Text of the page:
Muster pilots

Muster Pilots Make the Incredibly Dangerous Job of Herding Cattle While Airborne Look Easy!

Fair Lifts News

The life of an airborne cowboy is interesting, to say the least. Typically known as muster pilots, these individuals wrangle, herd and protect cattle from an elevation of 500 feet above the herd, comfortably seated in a helicopter. The cowboys swoop and maneuver in areas that extend up to three hundred thousand acres and see roughly 20,000 head of cattle grazing in efforts to fatten them to be exported to Asia.

The cowboys are responsible for rounding up 2,000 cattle in less than a week’s time and must fly exceedingly slow and at elevations low enough to be able to direct the herds. According to the pilots, it’s dangerous yet thrilling work. Several muster pilots lose their lives every year to cattle ranching endeavors gone awry.

This may be in part to the fact that in order to effectively maneuver the herd, they are expected to fly at roughly 30 miles per hour dodging trees and various other structures, which, at times, proves a difficulty. Especially if the helicopter suffers an engine failure. Pilots have been known to simply crash to the ground as there isn’t time for an escape or to maneuver into a safe landing.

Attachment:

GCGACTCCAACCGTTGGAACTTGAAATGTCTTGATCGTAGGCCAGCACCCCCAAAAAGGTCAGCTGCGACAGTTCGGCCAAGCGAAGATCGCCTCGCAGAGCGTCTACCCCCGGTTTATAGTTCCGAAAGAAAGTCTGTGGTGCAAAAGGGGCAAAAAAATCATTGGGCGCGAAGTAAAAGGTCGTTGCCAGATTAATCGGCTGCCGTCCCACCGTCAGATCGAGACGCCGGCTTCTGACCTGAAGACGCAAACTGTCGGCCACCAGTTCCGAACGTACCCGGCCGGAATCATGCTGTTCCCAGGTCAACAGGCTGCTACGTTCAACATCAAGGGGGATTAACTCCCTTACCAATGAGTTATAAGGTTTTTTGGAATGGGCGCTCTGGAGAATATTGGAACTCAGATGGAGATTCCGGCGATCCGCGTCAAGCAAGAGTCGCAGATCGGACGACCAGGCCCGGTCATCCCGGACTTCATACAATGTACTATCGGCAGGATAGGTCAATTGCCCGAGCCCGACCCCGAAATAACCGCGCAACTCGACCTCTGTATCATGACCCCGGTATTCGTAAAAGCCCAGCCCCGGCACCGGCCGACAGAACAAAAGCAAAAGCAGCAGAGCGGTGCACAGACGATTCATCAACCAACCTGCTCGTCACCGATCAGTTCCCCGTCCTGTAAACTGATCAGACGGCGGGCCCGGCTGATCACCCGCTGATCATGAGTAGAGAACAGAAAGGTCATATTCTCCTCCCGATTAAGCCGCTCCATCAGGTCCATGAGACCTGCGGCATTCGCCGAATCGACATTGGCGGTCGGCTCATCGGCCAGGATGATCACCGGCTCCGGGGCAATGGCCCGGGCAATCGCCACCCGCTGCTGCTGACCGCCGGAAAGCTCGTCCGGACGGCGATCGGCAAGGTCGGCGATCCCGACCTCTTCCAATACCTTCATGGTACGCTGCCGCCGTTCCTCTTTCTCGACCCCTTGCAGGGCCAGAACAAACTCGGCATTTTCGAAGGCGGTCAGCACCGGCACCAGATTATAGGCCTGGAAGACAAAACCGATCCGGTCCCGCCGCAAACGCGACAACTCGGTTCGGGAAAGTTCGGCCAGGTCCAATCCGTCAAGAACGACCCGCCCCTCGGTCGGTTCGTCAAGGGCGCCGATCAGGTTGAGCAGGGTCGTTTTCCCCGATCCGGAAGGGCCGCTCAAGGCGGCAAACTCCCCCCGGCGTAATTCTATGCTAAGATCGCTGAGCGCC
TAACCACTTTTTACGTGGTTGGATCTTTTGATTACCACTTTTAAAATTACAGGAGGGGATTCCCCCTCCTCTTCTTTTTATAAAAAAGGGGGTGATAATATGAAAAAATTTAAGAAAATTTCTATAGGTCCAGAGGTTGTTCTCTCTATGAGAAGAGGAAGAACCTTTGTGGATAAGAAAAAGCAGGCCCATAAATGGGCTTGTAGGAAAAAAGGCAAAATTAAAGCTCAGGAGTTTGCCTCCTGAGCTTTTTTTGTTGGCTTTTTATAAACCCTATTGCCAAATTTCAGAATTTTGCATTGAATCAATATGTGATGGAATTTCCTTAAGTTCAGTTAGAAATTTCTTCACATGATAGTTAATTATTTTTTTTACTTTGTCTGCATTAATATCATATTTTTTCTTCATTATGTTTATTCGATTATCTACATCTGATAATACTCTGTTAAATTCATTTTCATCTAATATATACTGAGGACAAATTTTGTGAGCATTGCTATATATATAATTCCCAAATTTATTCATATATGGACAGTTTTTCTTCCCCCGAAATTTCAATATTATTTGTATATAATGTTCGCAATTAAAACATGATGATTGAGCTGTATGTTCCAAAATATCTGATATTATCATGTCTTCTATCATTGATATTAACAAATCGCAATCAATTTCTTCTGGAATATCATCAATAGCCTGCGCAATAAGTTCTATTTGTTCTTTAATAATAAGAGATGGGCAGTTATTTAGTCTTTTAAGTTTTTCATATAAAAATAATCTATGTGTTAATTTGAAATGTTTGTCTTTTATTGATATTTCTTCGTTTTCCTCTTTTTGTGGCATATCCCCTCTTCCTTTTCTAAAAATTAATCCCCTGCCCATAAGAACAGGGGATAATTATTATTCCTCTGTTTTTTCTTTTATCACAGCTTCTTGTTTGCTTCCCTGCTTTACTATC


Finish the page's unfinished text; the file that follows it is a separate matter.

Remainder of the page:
The process is detailed as follows. The muster pilots meet the ground or chase crews several meters out. The ground crew generally move about on horseback or four wheelers. They all maintain radio contact and await instruction for the pilots throughout. At times, there may be several muster pilots who dip and dive and direct the animals home.

In order to qualify as a mustering pilot, credentials applicants must possess include the amount of flight time for standard helicopter pilot’s license in conjunction with approximately 100 plus hours of low flying time.

Some airborne cowboys have been employed to herd not only cattle but crocodiles and various other animals as well. They are expected at times to fly as low as 9 or 10 feet in order to return predators like the crocodile’s back to their habitats. In these efforts, away from extremely congested and overpopulated regions, the muster pilots are extremely effective. Majority of the individuals who pursue working as muster pilots have a wealth of experience in low flying helicopters and are knowledgeable regarding the territories they work in.

Helicopters are further used to maintain populations counts of various wildlife like deer, elk, sheep, even caribou. The pilots are responsible for protecting herds from predators as well as for finding and locating stragglers who may find themselves separated from herds. Pilots and researchers take advantage of innovations in thermal imaging to find and locate animals that have wandered away from the group at large, have been injured and may be hard to find because of forestry and tree canopies or to track predators after nightfall. Helicopters are additionally frequently utilized in tracking and tagging animals to maintain awareness of migratory practices.